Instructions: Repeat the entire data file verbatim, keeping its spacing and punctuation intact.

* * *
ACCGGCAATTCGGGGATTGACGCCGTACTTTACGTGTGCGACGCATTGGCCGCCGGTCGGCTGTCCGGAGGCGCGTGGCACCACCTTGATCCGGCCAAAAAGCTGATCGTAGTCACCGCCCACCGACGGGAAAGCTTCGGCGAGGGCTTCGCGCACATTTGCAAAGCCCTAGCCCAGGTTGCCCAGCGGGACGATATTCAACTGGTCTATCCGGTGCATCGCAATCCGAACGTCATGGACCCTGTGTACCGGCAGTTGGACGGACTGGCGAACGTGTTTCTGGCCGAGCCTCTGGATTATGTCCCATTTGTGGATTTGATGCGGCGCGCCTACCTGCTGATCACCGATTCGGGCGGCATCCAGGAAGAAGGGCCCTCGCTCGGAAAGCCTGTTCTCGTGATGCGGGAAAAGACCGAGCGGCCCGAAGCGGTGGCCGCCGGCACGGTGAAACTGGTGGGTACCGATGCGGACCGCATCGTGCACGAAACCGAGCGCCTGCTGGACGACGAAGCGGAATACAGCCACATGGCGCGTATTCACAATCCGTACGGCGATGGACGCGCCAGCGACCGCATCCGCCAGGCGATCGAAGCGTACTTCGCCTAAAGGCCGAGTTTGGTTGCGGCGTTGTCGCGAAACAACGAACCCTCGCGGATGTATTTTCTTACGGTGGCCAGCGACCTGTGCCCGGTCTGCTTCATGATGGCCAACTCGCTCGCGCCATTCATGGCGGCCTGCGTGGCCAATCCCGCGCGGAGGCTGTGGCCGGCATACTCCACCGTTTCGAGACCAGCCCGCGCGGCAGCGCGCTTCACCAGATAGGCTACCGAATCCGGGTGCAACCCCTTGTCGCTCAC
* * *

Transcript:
ACCGGCAATTCGGGGATTGACGCCGTACTTTACGTGTGCGACGCATTGGCCGCCGGTCGGCTGTCCGGAGGCGCGTGGCACCACCTTGATCCGGCCAAAAAGCTGATCGTAGTCACCGCCCACCGACGGGAAAGCTTCGGCGAGGGCTTCGCGCACATTTGCAAAGCCCTAGCCCAGGTTGCCCAGCGGGACGATATTCAACTGGTCTATCCGGTGCATCGCAATCCGAACGTCATGGACCCTGTGTACCGGCAGTTGGACGGACTGGCGAACGTGTTTCTGGCCGAGCCTCTGGATTATGTCCCATTTGTGGATTTGATGCGGCGCGCCTACCTGCTGATCACCGATTCGGGCGGCATCCAGGAAGAAGGGCCCTCGCTCGGAAAGCCTGTTCTCGTGATGCGGGAAAAGACCGAGCGGCCCGAAGCGGTGGCCGCCGGCACGGTGAAACTGGTGGGTACCGATGCGGACCGCATCGTGCACGAAACCGAGCGCCTGCTGGACGACGAAGCGGAATACAGCCACATGGCGCGTATTCACAATCCGTACGGCGATGGACGCGCCAGCGACCGCATCCGCCAGGCGATCGAAGCGTACTTCGCCTAAAGGCCGAGTTTGGTTGCGGCGTTGTCGCGAAACAACGAACCCTCGCGGATGTATTTTCTTACGGTGGCCAGCGACCTGTGCCCGGTCTGCTTCATGATGGCCAACTCGCTCGCGCCATTCATGGCGGCCTGCGTGGCCAATCCCGCGCGGAGGCTGTGGCCGGCATACTCCACCGTTTCGAGACCAGCCCGCGCGGCAGCGCGCTTCACCAGATAGGCTACCGAATCCGGGTGCAACCCCTTGTCGCTCAC